The document contains an Introduction and six chapters:
- History of the Republic of South Africa
- Introduction into the South African legal system
- General measures of implementation, by Article of the Charter and highlighting certain governmental programmes
- Measures taken by South Africa to promote and ensure the respect of human rights through teaching, education and public education in accordance with article 25 of the Charter
- As a signatory party, how far the State uses the Charter in its relations with other state parties or other subjects of international law
From the Conclusion: "The Government of South Africa, however, recognises that there are still many imbalances that exist in respect of fundamental human rights as guaranteed in the South African Constitution. Thus this Report to the OAU, like the other country reports to the United Nations on women and children, can be used as a benchmark against which future developments can be measured...
South Africa is both proud to proclaim it's successes towards the achievement of human and peoples' rights, and mindful of that which still has to be achieved.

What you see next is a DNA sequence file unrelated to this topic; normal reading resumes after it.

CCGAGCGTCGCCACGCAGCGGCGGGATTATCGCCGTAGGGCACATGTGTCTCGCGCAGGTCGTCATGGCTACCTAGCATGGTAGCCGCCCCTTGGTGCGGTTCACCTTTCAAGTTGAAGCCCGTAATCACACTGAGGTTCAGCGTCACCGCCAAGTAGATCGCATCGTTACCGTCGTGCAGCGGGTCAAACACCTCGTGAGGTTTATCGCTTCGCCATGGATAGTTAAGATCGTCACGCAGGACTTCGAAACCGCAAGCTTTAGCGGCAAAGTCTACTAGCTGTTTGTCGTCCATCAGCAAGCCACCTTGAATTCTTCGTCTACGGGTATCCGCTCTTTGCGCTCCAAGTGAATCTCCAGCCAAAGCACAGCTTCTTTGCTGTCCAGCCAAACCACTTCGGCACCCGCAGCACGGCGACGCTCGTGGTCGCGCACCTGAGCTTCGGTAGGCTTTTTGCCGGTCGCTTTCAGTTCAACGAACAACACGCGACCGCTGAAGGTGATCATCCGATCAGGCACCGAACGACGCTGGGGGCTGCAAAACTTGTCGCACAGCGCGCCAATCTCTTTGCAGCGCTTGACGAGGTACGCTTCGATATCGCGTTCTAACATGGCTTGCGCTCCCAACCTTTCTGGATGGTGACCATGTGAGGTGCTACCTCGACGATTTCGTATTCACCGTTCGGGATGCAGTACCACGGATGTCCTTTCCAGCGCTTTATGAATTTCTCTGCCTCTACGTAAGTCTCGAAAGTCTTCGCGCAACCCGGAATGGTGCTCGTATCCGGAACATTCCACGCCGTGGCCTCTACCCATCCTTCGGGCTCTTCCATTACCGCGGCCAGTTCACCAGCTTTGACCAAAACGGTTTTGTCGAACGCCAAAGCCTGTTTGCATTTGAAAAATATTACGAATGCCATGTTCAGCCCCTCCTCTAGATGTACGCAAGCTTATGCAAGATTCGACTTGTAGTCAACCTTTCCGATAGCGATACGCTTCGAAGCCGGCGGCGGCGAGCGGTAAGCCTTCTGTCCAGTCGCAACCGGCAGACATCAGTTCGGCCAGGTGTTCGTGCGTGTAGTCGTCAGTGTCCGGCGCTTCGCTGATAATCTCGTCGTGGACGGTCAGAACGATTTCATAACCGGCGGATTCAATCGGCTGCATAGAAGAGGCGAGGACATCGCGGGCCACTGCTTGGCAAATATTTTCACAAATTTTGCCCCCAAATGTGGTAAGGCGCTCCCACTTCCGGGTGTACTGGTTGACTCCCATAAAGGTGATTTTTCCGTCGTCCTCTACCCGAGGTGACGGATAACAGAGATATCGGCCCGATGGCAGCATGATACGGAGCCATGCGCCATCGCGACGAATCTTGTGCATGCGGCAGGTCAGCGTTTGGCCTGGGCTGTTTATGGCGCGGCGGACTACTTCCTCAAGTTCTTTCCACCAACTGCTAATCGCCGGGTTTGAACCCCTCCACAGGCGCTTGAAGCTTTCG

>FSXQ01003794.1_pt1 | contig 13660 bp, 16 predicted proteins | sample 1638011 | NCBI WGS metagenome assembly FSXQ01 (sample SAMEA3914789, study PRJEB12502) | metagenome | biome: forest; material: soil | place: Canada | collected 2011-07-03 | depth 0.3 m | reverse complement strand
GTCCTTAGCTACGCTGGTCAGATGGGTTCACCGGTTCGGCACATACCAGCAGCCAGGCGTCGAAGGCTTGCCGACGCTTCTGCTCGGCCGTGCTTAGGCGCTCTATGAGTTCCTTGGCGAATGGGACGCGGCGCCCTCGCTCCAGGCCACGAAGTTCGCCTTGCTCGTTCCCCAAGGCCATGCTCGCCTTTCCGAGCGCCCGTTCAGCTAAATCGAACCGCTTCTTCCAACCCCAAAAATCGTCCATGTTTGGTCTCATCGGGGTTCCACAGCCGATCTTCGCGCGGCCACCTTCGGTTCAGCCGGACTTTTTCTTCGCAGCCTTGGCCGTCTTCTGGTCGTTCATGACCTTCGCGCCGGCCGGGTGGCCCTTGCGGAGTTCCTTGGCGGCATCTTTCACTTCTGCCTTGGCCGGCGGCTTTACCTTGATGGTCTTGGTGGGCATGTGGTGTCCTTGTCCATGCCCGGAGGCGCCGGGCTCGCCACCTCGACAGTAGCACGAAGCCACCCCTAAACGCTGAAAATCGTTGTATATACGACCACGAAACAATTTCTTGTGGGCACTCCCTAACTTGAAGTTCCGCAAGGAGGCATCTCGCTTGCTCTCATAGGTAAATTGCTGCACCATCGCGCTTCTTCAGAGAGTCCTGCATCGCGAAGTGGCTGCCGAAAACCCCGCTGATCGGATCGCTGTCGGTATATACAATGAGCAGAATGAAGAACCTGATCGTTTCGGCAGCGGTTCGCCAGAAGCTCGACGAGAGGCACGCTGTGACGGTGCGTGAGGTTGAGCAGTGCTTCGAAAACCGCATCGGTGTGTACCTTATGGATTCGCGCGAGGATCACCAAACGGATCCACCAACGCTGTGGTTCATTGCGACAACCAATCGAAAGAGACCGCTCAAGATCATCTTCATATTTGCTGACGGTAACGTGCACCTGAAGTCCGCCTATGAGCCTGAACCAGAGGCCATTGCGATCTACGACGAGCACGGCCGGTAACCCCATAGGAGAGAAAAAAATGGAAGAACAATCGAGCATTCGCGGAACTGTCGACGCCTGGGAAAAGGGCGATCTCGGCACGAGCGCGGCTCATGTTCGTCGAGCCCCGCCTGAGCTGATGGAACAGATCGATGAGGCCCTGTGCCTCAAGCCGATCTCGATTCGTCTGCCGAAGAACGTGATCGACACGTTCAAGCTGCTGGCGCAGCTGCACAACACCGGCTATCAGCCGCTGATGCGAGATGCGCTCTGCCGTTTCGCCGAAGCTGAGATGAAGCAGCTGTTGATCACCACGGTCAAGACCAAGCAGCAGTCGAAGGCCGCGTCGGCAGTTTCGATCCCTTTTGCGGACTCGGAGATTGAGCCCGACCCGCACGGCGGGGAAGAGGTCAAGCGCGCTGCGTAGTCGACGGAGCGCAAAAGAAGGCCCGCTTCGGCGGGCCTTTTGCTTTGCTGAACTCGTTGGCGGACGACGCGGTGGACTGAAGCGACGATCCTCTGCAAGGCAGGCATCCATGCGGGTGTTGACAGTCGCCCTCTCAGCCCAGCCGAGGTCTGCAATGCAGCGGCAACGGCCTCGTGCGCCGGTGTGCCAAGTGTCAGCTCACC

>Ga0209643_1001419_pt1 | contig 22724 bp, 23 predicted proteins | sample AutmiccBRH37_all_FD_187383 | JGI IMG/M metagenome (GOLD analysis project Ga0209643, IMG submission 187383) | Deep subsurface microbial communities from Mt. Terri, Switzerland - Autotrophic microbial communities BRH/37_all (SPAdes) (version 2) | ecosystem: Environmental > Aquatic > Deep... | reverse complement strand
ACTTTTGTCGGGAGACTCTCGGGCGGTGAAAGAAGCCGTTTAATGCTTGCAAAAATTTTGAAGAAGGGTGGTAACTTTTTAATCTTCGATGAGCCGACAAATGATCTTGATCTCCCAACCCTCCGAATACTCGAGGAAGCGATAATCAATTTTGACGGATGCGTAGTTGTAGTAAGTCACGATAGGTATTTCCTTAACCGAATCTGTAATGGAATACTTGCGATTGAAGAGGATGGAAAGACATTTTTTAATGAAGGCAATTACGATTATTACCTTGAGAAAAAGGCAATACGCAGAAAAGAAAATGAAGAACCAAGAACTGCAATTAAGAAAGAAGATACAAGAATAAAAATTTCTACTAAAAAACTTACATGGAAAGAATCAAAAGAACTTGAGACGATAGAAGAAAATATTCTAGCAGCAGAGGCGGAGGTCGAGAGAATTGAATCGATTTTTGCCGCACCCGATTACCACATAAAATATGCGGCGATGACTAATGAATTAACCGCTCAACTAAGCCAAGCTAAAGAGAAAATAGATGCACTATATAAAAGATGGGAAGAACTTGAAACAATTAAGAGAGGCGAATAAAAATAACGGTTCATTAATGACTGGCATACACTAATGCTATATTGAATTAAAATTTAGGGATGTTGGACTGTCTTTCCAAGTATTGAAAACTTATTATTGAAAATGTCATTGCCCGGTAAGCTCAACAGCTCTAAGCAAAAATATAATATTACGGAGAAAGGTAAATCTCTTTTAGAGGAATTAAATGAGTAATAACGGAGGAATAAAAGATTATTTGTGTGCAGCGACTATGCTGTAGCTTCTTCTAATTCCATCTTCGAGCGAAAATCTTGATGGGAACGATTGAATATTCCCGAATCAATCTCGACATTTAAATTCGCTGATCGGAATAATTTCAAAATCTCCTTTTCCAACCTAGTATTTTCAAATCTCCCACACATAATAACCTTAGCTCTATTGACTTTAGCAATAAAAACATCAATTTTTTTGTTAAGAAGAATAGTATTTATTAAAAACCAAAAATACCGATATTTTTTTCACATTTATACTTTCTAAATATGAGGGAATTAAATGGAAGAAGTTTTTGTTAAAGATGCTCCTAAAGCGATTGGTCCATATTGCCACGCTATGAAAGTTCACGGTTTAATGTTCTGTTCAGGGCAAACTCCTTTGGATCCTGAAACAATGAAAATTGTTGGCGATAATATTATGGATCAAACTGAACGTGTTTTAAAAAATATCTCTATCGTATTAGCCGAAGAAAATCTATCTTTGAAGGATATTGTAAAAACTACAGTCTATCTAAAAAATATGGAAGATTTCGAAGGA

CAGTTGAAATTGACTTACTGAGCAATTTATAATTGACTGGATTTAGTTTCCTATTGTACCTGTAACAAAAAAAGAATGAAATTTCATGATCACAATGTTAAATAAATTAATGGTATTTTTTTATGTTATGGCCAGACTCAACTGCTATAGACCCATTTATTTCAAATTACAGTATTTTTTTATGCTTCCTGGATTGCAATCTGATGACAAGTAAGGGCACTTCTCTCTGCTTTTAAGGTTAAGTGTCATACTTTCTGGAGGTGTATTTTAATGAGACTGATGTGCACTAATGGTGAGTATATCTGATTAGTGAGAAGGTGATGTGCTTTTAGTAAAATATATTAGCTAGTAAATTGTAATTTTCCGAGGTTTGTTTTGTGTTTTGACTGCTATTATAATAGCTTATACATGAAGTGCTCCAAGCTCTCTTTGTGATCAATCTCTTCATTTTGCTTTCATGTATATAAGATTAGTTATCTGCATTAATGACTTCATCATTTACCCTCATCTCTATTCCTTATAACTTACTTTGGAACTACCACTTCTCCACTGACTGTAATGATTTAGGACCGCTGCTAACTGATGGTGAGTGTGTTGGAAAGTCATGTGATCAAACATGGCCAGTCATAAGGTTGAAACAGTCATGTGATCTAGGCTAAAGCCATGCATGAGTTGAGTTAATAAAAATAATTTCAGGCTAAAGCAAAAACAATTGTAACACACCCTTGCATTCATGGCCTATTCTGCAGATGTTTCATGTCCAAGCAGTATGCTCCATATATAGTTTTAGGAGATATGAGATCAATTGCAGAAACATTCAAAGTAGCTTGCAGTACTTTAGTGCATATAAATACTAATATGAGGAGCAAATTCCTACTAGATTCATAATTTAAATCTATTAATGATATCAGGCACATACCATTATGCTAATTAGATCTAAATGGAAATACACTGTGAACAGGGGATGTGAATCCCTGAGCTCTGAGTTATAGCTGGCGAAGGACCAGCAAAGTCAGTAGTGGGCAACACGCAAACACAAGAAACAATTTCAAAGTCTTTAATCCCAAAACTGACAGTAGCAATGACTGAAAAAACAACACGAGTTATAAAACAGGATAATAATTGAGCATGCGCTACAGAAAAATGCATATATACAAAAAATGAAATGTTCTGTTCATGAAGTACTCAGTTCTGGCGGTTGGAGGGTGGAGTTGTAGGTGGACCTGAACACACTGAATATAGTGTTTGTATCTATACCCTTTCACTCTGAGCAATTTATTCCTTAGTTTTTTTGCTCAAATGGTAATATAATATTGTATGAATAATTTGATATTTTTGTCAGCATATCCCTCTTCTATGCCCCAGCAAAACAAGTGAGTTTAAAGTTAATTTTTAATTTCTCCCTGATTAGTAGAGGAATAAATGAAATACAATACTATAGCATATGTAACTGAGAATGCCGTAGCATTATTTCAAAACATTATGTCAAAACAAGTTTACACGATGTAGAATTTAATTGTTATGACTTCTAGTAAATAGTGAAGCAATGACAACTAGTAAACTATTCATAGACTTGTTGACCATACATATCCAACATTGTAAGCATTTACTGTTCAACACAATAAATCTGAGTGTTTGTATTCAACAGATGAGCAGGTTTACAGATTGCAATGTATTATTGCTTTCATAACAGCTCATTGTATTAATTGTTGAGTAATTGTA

A salient feature of this Report is the unavailability of data, or the unreliability thereof due to under- or non reporting. This was particularly so for the period pre-1994. Since then South Africa has been able to establish systems and baseline data in certain areas. The South African Government therefore wishes to conclude this Report by stating that it
acknowledges that the transformation of laws and policies is not enough in a rapidly changing democracy. The Government reaffirms that further action is required in order to translate policies and legislation into fundamental change at the ground level."